I'm starting to think of Ghost in the Shell once more. I should mention that I mean the entire corpus--both series and films. What got me started was the music used in both realizations.
If we progress linearly in terms of the story's timeline, we start with Yoko Kanno's work in "Stand Alone Complex", then to "2nd Gig". After these are the two films, one simply self-titled and the other being Innocence (also known as Ghost in the Shell 2: Innocence). The two films were scored by Kenji Kawai.
When considering Kanno's music in the two series, I get the feeling that the music is deliberately crafted as pop music residing in layers of technology. Or, if you like, it's catchy music in the spirit of The Beatles' "Sgt. Pepper". (I should mention that she does have her eclectic moments, breaking with the usual song structure.) The two films, on the other hand, tend to be different in term of music. They do have some hook-driven songs, e.g. "Follow Me", but Kenji's music is mostly on a different track. It ranges from bombastic percussion to minimalistic soundscapes.
I mention this because the music itself evolves with the entire corpus of Gits. Consider this: We have reached a certain stage where we're surrounded by technology. It's almost everywhere, and we've become fairly acquainted with it. However, there are still some surprises here and there; stuff we can't figure out or completely control (e.g. hacking cyber-eyes, the nature of the "ghost"). This is the situation in both "Stand Alone Complex" and "2nd Gig". It's still pretty much humans adapting to technology. Hence, we see the neat stuff the we can do with it (something the first series tends to do a bit too much, at times). Kanno's music for both series mirrors this predicament or situation. And, she does this very well. If she had done something else, it wouldn't really match the context of those series, the initial struggles and epiphanies they encounter.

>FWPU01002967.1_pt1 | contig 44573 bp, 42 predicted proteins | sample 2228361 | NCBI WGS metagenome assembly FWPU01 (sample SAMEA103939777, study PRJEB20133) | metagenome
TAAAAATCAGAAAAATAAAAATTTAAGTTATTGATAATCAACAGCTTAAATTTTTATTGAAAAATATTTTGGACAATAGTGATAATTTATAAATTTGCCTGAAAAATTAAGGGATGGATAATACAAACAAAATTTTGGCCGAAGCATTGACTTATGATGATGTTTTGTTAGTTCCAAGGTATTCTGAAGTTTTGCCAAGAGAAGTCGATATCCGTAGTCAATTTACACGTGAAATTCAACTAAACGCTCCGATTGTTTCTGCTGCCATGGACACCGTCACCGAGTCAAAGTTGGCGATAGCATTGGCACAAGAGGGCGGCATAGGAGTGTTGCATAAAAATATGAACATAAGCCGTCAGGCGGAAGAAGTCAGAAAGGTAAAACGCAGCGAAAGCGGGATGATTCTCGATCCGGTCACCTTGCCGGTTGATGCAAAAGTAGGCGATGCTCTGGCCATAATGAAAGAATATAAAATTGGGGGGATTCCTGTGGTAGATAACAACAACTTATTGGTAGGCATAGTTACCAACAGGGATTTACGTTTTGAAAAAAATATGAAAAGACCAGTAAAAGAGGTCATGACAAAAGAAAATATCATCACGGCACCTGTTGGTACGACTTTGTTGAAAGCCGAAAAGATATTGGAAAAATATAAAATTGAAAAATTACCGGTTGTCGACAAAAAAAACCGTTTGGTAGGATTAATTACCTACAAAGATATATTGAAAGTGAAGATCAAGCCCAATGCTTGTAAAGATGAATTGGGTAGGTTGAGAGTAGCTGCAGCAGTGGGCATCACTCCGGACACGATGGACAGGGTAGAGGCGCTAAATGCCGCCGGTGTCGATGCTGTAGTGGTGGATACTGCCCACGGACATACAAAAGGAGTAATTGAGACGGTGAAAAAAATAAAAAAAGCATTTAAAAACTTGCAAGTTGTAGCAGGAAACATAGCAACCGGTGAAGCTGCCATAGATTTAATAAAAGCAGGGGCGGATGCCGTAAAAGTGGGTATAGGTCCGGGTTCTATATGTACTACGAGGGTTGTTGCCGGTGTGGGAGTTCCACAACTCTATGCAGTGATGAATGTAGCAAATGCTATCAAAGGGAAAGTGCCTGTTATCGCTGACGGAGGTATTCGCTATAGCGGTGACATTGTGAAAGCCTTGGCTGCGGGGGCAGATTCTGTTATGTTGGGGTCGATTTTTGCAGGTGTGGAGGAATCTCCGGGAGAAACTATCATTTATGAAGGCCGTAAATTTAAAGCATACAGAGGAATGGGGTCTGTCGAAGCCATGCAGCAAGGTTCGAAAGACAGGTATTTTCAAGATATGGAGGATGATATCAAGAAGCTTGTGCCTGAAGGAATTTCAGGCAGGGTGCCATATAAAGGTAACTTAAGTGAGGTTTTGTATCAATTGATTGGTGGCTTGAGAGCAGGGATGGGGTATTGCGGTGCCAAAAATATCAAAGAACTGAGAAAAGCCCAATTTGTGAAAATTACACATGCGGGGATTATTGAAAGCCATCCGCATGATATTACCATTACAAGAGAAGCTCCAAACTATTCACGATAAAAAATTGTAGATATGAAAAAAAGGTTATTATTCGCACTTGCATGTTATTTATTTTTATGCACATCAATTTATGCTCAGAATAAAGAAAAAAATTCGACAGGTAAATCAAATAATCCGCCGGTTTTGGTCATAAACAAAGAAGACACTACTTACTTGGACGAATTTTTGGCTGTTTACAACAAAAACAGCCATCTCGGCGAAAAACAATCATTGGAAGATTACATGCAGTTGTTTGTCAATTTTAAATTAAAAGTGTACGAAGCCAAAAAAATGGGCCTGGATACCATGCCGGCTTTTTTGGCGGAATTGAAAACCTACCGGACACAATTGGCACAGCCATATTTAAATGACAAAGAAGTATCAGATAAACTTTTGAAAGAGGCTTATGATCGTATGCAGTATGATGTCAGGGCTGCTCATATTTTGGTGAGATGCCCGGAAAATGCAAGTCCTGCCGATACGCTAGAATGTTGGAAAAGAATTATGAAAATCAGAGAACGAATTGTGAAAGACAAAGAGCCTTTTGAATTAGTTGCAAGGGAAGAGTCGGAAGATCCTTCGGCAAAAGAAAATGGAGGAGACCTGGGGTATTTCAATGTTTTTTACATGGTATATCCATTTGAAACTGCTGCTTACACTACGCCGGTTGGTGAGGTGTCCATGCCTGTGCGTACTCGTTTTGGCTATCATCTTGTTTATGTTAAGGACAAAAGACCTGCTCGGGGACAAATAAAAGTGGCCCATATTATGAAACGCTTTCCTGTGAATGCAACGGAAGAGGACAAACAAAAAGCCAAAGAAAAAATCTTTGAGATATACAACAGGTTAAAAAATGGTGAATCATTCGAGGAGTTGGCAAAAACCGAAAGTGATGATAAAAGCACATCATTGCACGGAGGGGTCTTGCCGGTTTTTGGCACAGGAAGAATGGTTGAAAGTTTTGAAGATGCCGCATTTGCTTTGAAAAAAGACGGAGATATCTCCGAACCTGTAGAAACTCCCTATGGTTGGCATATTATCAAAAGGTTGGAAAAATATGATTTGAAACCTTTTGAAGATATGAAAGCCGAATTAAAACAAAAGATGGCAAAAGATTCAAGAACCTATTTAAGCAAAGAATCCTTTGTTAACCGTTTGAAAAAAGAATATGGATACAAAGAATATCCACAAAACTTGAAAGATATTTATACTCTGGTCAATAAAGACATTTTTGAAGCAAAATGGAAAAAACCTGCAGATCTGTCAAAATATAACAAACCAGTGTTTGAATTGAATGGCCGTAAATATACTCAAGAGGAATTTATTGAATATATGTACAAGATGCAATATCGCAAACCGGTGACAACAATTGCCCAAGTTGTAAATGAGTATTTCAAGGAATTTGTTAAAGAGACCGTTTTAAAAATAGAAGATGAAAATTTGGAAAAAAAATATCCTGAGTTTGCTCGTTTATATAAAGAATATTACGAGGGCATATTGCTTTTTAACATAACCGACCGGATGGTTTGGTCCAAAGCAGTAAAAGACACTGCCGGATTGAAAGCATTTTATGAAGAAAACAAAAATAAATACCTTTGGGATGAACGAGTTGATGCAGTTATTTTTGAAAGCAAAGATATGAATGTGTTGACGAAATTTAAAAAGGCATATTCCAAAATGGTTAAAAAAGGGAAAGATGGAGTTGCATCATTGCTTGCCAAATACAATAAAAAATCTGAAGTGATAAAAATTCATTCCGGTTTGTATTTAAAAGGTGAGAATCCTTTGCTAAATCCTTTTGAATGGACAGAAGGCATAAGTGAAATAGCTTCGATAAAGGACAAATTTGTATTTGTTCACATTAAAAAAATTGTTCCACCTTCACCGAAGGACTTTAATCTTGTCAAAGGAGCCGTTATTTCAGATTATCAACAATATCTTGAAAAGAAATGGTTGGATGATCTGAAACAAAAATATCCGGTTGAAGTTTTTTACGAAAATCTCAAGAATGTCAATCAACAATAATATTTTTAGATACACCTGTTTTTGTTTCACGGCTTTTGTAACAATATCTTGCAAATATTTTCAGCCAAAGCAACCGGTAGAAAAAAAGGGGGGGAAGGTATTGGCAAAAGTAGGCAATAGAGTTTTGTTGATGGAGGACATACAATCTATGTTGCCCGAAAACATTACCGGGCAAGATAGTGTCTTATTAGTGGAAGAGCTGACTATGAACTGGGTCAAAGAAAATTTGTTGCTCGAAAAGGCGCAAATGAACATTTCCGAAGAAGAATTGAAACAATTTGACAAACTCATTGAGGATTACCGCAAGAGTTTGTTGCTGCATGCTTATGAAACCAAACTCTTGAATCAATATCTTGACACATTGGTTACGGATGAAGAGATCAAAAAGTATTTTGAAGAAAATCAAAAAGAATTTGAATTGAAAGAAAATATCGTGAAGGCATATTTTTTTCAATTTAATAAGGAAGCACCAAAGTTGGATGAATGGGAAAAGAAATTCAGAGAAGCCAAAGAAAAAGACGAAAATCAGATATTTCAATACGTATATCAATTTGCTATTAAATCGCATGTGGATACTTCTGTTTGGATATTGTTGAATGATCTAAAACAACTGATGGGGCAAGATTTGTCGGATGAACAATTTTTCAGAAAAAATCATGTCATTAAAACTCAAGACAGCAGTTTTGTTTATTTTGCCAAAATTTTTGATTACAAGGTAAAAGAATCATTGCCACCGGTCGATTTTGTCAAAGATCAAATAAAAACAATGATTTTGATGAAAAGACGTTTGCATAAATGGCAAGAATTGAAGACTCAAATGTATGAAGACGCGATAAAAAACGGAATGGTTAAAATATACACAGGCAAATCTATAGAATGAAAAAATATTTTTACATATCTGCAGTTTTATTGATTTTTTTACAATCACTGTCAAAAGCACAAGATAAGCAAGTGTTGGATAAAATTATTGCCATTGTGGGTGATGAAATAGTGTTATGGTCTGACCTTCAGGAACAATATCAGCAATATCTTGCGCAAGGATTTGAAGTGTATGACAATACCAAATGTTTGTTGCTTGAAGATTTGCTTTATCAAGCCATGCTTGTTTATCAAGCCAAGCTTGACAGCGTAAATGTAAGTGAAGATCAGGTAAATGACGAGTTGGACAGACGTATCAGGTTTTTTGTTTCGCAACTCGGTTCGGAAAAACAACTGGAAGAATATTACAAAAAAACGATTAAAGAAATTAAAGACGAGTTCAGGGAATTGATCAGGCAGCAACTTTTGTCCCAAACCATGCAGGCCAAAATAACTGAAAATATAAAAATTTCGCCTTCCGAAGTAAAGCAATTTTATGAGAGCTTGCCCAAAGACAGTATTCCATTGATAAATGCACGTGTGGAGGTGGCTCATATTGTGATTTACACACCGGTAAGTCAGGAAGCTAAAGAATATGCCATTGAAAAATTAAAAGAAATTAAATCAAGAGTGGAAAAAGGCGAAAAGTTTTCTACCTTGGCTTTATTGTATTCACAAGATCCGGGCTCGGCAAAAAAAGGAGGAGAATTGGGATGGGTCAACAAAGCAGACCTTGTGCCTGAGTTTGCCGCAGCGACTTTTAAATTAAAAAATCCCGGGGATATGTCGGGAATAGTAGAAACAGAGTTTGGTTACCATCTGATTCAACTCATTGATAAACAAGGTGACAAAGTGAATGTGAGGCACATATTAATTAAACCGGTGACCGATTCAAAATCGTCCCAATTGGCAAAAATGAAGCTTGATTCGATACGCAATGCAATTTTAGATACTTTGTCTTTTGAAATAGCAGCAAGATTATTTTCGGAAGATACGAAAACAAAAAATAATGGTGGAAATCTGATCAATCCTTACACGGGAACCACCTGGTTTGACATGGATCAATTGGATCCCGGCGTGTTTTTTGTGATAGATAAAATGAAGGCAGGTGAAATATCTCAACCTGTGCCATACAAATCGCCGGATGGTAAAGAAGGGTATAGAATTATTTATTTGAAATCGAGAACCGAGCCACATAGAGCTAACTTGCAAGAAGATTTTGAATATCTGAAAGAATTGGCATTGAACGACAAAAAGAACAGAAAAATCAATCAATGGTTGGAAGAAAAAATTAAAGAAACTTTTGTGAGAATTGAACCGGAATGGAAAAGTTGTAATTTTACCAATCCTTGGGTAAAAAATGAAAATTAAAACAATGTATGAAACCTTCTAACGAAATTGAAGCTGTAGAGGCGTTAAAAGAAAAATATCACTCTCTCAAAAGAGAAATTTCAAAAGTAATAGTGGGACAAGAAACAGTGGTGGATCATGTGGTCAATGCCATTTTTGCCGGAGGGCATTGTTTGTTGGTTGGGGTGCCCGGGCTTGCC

Now this: We've become even more adept with technology. There are still hard "problems", but they've taken on a different light--the "ghost" isn't exactly a problem to be solved; it's something we have to engage with, since it's essentially us. (Think of it this way: We don't solve music; we already know it. But have you ever asked what is it that you "know" about the music in question? Perhaps that's the wrong word, since music is something we "feel". Still, you know what that feeling was communicating when it was doing it.) What that "us" means, of course, takes us quite farther than the series does. With that, Kenji's scores aren't really progressions of Kanno's. In fact, Kenji's almost sound like tradition standing in the face of something never encountered before. Like something that's come into being, and its presence greatly affects you.
Kanno's score reflects us acquainting ourselves with our newly created environment and with all the newly created entities that follows it. It's still "us and the environment", as it were. Kenji's score shows us blurring the distinction between between humanity and this self-created environment, yet it has to do this via tradition. It's now more or less: Something has come into being, and it has fundamentally changed us; therefore, the old boundaries no longer apply. Let's see what we are now.
I'll admit that this isn't very clear, since I've yet to fully clarify it to myself. But I can't shake the feeling that most of what I've written here gets closer to what the entire corpus of Gits is doing, compared to what my earlier thoughts had led me to think--viz. Humanity immersed in a world of technology, alone.